The Latest on 2020, 2021, 2022 RVOs

The U.S. Environmental Protection Agency (EPA) has released its proposed 2021 and 2022 biofuel blending requirements, which determine how many gallons of cleaner-burning, renewable biofuel should be blended into each year’s fuel supply.

The EPA’s current proposal: 

  • Illegally rolls back 2020 RVOs to 12.5 billion gallons,
  • Undercuts blending requirements by setting 2021 RVOs at 13.32 billion gallons for conventional ethanol,
  • Sets conventional ethanol targets for 2022 at 15 billion gallons, the statutory minimum,
  • Adds a supplemental 250 million gallons in 2022 and 250 million gallons in 2023, and,
  • Denies the 65 pending small refinery exemption requests before the agency, and provides important guidance to limit the abuse of small refinery exemptions in the future. 


EPA’s projection of strong biofuel blending requirements in 2022, commitment to halt illegal refinery exemptions, and long-awaited progress toward complying with a 2017 court order on lost gallons represent a welcome step forward.

However, we are extremely disappointed the agency has proposed rolling back requirements for 2020 and lowering volumes for 2021. This unprecedented move not only exceeds EPA’s legal authority under the RFS, it fails to recognize the law’s built-in mechanism that adjusts requirements when fuel demand differs from original projections. At face value, the EPA’s plan for 2020 gallons serves as a flagrant giveaway to petroleum companies at the expense of rural families and future investment in low-carbon energy.

We need President Biden to enforce the RFS as promised in order to build a zero-carbon future.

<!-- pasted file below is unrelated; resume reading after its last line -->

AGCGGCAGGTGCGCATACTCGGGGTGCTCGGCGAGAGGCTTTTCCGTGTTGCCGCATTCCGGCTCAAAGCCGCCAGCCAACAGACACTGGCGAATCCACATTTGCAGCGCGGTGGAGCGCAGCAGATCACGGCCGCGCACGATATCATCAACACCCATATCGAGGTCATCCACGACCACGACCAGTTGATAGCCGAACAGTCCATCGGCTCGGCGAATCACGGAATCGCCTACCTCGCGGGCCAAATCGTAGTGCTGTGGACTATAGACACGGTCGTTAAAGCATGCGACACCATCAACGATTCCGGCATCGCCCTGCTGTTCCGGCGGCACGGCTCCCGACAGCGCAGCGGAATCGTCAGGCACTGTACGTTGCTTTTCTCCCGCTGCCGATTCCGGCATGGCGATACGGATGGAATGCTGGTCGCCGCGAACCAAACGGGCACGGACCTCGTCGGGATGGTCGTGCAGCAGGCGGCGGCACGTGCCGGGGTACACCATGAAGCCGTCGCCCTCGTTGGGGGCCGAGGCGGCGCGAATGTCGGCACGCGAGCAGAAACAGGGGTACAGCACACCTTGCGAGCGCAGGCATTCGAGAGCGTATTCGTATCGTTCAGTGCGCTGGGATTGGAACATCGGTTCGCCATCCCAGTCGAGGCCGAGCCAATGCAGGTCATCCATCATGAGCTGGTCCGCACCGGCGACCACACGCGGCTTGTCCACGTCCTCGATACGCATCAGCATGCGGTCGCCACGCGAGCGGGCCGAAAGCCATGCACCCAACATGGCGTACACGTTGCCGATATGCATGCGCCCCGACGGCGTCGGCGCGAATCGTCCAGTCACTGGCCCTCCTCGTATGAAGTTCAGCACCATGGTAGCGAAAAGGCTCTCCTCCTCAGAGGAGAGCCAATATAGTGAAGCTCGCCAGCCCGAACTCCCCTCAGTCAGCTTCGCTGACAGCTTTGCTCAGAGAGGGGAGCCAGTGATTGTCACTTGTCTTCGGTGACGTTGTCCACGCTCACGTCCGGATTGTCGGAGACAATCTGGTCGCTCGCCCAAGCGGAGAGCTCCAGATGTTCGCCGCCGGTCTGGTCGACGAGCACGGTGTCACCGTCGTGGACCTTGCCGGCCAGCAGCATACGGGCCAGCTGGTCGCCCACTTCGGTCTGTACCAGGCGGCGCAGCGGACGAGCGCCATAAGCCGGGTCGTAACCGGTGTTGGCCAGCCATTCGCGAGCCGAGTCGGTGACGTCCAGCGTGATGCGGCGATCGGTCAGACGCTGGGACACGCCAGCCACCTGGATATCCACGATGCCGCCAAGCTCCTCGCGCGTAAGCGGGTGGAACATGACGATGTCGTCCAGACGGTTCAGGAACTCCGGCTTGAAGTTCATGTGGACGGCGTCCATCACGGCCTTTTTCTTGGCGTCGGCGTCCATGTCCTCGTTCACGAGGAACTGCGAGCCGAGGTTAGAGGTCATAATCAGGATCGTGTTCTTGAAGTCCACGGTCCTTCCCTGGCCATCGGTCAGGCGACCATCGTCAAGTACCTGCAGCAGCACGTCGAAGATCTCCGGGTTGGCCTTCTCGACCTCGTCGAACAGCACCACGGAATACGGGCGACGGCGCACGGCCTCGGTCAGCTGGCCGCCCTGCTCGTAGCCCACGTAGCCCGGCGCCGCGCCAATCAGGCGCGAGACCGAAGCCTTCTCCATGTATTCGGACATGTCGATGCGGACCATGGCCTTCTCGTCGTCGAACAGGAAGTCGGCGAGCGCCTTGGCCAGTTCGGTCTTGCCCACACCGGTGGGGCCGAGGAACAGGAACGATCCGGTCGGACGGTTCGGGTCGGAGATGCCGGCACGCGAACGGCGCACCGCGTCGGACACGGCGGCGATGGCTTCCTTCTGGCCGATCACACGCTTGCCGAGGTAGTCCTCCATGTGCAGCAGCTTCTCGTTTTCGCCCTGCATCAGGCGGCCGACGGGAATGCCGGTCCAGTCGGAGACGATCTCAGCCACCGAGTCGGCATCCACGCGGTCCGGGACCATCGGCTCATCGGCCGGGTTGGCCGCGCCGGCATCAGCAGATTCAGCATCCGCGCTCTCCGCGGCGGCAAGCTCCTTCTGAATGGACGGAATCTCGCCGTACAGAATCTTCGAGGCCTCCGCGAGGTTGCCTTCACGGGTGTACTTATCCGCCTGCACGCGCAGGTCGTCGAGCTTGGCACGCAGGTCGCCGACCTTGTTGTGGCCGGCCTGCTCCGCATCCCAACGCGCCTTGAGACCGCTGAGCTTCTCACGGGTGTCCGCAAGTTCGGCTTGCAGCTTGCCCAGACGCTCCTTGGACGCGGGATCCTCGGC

What are RVOs?

Each year, the Environmental Protection Agency (EPA) is tasked pursuant to the Renewable Fuel Standard (RFS) with drafting a proposal to establish the minimum amount of renewable fuel that should be blended into gasoline and made available to consumers in the year ahead. These blending requirements are called Renewable Volume Obligations (RVOs), and they hare expressed as a percentage of renewable fuels that refiners and fuel importers must blend into motor fuel .

After a proposal is released, the agency then accepts comments from the public before issuing a final rulemaking. Once the rule is final, refiners and fuel importers utilize Renewable Identification Numbers (RINs) to track each gallon of biofuel that is blended into gasoline or else bought or sold on the RIN market to demonstrate compliance with the law.

As policymakers look for clean, affordable energy options, the solution is clear: ethanol provides the single best low-carbon alternative available today, compatible with today’s existing auto fleet, and affordable for communities around the world.

Strong annual targets for biofuel blending not only harness America’s abundant renewable energy, but they are also vital to consumers, biofuel producers, and rural families. That is why regulators must enforce the RFS as Congress intended and expand the market for biofuel blends every single year.

Ethanol reduces greenhouse gas emissions by 46% compared to regular gasoline. Nationwide adoption of low-carbon biofuel blends of 15% can reduce carbon dioxide emissions by an additional 17.62 million tons annually, the equivalent of taking 3.85 million cars off the road.

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